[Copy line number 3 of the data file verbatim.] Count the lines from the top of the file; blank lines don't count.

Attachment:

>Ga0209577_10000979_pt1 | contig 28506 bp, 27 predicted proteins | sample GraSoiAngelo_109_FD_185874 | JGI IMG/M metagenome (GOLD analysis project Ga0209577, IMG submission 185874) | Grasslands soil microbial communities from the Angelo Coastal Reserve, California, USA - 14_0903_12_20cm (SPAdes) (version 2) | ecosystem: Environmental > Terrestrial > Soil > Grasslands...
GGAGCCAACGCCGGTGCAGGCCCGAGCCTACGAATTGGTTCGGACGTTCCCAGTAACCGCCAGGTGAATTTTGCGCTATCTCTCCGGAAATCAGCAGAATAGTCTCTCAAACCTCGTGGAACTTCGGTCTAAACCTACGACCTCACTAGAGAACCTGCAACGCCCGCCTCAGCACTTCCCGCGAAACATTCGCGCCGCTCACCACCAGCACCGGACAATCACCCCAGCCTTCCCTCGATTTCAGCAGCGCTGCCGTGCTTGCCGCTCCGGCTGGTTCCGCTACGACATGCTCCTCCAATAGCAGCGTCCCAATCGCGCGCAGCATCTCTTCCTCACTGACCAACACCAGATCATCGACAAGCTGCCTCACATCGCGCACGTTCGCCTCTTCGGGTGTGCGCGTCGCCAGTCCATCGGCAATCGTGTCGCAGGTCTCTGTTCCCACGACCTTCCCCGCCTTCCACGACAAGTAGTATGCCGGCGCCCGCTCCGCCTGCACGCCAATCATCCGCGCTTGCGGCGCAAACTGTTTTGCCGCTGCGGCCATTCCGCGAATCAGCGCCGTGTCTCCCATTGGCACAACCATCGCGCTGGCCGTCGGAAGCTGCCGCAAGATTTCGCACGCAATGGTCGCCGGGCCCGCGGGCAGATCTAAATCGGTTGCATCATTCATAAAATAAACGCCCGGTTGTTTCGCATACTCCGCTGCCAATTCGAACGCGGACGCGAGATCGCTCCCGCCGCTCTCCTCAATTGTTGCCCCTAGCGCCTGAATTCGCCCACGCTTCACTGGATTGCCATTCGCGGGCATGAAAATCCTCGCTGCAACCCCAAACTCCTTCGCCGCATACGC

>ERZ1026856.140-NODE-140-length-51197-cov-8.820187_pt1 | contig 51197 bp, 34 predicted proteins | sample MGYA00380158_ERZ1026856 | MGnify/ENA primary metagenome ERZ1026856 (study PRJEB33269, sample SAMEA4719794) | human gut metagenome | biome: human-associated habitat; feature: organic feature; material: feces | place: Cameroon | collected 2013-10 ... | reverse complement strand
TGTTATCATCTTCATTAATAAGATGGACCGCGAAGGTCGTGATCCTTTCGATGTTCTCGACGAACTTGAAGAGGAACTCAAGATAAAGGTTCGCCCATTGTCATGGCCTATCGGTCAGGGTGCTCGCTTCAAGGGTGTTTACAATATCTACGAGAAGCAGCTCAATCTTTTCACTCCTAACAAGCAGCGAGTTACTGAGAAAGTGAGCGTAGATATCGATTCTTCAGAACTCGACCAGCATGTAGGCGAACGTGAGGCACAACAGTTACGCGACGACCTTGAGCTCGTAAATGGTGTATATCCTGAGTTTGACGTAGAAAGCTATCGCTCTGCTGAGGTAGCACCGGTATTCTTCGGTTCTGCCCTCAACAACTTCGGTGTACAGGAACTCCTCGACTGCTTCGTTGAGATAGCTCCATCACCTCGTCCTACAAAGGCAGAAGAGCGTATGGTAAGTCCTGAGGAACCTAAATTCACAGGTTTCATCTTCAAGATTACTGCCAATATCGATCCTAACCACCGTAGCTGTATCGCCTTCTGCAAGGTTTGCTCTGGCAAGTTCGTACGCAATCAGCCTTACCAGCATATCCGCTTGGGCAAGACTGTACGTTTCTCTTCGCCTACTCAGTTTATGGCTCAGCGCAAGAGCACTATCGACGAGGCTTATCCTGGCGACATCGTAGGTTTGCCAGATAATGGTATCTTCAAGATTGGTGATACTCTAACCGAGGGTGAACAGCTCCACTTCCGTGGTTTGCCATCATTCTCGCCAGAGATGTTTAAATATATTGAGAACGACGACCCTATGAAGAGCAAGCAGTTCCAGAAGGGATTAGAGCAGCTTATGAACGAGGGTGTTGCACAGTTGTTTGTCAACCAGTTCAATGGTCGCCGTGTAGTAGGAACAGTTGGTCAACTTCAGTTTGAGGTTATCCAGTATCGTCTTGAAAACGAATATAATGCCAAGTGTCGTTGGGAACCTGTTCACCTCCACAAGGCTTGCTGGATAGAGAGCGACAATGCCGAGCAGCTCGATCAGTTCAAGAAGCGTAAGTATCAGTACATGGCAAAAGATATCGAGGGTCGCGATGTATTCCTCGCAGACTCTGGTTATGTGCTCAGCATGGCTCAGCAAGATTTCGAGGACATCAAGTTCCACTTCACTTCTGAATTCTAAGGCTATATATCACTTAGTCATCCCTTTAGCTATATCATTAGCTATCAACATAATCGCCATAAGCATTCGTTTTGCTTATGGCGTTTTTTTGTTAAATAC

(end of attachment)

>ERZ1026856.140-NODE-140-length-51197-cov-8.820187_pt1 | contig 51197 bp, 34 predicted proteins | sample MGYA00380158_ERZ1026856 | MGnify/ENA primary metagenome ERZ1026856 (study PRJEB33269, sample SAMEA4719794) | human gut metagenome | biome: human-associated habitat; feature: organic feature; material: feces | place: Cameroon | collected 2013-10 ... | reverse complement strand